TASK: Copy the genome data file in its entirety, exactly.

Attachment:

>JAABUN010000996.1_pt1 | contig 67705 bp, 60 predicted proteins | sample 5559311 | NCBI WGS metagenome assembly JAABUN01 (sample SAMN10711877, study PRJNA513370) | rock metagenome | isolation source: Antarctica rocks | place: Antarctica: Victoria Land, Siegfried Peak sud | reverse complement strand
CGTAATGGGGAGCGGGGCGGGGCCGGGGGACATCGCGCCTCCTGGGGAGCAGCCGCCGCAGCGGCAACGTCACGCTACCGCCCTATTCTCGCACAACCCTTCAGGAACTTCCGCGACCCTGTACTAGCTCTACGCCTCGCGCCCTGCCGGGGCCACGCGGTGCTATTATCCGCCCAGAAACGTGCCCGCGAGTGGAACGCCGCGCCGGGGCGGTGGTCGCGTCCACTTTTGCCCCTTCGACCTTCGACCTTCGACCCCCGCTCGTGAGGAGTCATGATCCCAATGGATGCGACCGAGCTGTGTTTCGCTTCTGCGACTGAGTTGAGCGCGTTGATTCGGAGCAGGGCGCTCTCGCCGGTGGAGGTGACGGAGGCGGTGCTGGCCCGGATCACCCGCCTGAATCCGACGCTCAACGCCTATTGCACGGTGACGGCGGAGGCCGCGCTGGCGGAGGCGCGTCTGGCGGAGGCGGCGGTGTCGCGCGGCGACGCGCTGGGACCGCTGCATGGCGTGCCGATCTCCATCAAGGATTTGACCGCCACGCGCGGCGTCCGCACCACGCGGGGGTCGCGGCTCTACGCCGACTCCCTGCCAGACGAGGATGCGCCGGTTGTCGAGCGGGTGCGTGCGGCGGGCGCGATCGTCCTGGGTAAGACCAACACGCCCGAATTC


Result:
>JAABUN010000996.1_pt1 | contig 67705 bp, 60 predicted proteins | sample 5559311 | NCBI WGS metagenome assembly JAABUN01 (sample SAMN10711877, study PRJNA513370) | rock metagenome | isolation source: Antarctica rocks | place: Antarctica: Victoria Land, Siegfried Peak sud | reverse complement strand
CGTAATGGGGAGCGGGGCGGGGCCGGGGGACATCGCGCCTCCTGGGGAGCAGCCGCCGCAGCGGCAACGTCACGCTACCGCCCTATTCTCGCACAACCCTTCAGGAACTTCCGCGACCCTGTACTAGCTCTACGCCTCGCGCCCTGCCGGGGCCACGCGGTGCTATTATCCGCCCAGAAACGTGCCCGCGAGTGGAACGCCGCGCCGGGGCGGTGGTCGCGTCCACTTTTGCCCCTTCGACCTTCGACCTTCGACCCCCGCTCGTGAGGAGTCATGATCCCAATGGATGCGACCGAGCTGTGTTTCGCTTCTGCGACTGAGTTGAGCGCGTTGATTCGGAGCAGGGCGCTCTCGCCGGTGGAGGTGACGGAGGCGGTGCTGGCCCGGATCACCCGCCTGAATCCGACGCTCAACGCCTATTGCACGGTGACGGCGGAGGCCGCGCTGGCGGAGGCGCGTCTGGCGGAGGCGGCGGTGTCGCGCGGCGACGCGCTGGGACCGCTGCATGGCGTGCCGATCTCCATCAAGGATTTGACCGCCACGCGCGGCGTCCGCACCACGCGGGGGTCGCGGCTCTACGCCGACTCCCTGCCAGACGAGGATGCGCCGGTTGTCGAGCGGGTGCGTGCGGCGGGCGCGATCGTCCTGGGTAAGACCAACACGCCCGAATTC